Car struggling to start? Before you blame the battery, you should consider that a faulty alternator could be to blame. If you’ve never heard of the word alternator it’s ok – this rarely mentioned part not only provides power for everything from the battery to the spark plugs, it is responsible for keeping your entire cars electrical system running smoothly. They rarely require replacing but when they do, you should know the signs and, more importantly, how much an alternator replacement will cost.
Often the first sign we get that something is wrong with the alternator is a car that refuses to start because of a flat battery. Starting an engine puts a significant load on the battery and it takes time to recharge. If the alternator isn’t providing enough voltage to recharge the battery, it will quickly go flat.
As alternators are belt-driven, a worn or snapped belt will cause it to stop working. When this happens problems with the car’s electrical system will be present with another sign such as loss of power steering or engine overheating as the belt that drives the alternator is usually the same belt driving the power steering system and radiator fan.
Other common signs of a bad alternator are the low battery warning light on the dashboard becoming illuminated, as well as dimmed or pulsing interior and exterior lights. The alternator is responsible for powering these and any signs of flickering lights are a sure sign that something is wrong with the vehicle’s electrical system.
Your mechanic will use a multimeter to determine if your alternator needs to be replaced. But this is an easy process and you don’t need to be a mechanic to test your alternator using this method, so we’ll run you through how to test an alternator using a multimeter.
If the car is running, switch it off. For an accurate reading, the car should not have been driven recently and testing first thing in the morning will give you the best results. Make sure the battery terminals are clean and clean with a wire brush if needed. Switch the multimeter to the 20 DC volts (DCV) setting. Attach or contact the black probe of the multimeter to the negative battery terminal and the red probe to the positive terminal. This will give you a resting voltage for your car battery which should be around 12.6V. A lower reading than this can indicate something is draining the battery.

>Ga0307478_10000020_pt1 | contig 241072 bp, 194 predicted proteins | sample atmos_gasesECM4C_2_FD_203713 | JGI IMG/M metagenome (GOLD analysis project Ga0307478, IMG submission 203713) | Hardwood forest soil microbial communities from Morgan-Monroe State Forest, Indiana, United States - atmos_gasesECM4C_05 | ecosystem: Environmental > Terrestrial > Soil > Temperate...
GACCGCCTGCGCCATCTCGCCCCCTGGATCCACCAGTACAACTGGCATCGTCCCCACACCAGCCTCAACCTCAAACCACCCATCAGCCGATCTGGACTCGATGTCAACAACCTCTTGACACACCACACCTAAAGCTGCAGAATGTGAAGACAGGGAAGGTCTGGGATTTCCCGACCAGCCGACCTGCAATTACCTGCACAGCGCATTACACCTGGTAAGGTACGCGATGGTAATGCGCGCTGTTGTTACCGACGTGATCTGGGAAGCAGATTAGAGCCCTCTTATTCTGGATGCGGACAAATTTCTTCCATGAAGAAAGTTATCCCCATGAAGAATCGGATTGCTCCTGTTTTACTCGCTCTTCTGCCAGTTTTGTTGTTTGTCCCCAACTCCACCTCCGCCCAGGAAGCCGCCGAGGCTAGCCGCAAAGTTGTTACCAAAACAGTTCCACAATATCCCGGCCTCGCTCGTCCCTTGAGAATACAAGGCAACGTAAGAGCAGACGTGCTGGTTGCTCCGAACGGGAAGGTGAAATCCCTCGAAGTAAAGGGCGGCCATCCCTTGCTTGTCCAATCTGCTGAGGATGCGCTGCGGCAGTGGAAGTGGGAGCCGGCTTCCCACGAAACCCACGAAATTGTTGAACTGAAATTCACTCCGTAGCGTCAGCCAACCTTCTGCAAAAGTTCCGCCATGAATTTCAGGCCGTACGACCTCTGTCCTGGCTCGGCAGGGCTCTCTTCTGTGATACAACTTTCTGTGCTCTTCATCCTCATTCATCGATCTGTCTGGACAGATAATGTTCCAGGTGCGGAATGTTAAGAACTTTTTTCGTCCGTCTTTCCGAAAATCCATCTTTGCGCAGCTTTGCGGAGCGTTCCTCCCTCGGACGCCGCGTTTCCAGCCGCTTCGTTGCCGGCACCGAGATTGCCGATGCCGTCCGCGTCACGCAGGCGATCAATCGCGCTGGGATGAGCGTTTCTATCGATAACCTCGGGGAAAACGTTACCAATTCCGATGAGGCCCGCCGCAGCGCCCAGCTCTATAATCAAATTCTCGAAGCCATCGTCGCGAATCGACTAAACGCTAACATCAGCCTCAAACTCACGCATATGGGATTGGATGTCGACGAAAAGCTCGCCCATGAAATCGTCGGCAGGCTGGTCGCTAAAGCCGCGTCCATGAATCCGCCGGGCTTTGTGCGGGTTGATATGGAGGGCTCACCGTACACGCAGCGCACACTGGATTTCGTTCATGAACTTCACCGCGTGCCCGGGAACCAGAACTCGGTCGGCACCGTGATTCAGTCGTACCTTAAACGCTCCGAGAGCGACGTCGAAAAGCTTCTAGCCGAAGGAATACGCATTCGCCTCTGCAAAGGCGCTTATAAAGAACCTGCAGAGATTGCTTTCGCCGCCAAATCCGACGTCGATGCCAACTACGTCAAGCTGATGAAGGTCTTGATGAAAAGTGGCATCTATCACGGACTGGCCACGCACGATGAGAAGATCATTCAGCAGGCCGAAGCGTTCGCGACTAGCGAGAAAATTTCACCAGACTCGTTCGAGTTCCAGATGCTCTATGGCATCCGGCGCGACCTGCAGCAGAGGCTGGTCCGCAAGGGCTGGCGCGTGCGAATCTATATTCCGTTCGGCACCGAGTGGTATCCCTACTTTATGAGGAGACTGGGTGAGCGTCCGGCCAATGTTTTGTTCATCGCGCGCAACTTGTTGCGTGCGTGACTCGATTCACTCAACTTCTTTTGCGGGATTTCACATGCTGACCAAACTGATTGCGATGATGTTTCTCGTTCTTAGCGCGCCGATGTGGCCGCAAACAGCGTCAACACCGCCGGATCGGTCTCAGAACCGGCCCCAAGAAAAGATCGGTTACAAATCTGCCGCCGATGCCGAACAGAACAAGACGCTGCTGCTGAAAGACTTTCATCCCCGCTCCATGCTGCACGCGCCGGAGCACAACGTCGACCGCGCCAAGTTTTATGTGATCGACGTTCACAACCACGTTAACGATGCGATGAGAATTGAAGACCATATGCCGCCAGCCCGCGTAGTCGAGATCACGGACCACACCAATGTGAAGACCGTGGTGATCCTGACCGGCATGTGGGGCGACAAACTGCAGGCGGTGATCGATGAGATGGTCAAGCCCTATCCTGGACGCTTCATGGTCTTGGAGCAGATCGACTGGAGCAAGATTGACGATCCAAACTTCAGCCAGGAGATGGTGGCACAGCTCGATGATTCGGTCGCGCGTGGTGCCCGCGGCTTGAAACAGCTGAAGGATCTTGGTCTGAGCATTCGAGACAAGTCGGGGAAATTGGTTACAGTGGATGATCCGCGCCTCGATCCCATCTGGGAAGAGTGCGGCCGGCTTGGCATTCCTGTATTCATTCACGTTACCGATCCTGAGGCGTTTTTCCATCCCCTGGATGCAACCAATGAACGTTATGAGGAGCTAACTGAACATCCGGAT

How to test the alternator is simple, as the same test is carried out on the battery but with the engine running. Be wary of, and keep clothing and fingers clear of moving parts when performing this test. The normal output for the alternator is between 13.8 and 14.4 volts. Any reading over or under this range indicates the alternator is overcharging or undercharging the battery and when considered in conjunction with the other signs of a bad alternator, point to a faulty alternator.
Despite their frequent use, alternators are usually relatively trouble-free, and when a problem occurs, it’s recommended to replace the alternator rather than repair it. The logic behind this is because a repair or rebuild can cost almost as much as a replacement alternator. The other consideration is because a new alternator will last longer than a refurbished one, and it usually comes with a warranty.
That said, there are some circumstances where repairing an alternator may make sense. If the belt is showing signs of wear or breaks, an alternator belt (sometimes called a serpentine belt) can be sourced and replaced without having to replace the alternator itself.
Some alternator parts can be easily replaced such as bearings. These can fail due to inadequate lubrication or excessive wear. Wiring connections can become loose or even break, disrupting electrical output. In some cases, these may be able to be soldered back together and repaired. The diodes on the rear of the alternator can become damaged by excessive heat, causing a break in current output. They can even leak which causes the battery to drain.
Repairing an alternator is a job for an auto electrician as it requires a particular set of skills. Another option, if replacing your alternator is too costly, is to fit a refurbished or rebuilt one. Not all the internal parts will be new, but any parts that needed replacement will have been discarded and fitted with new ones. We generally don’t recommend this option as it’s impossible to know the quality of the workmanship but it is an option for those on a tight budget.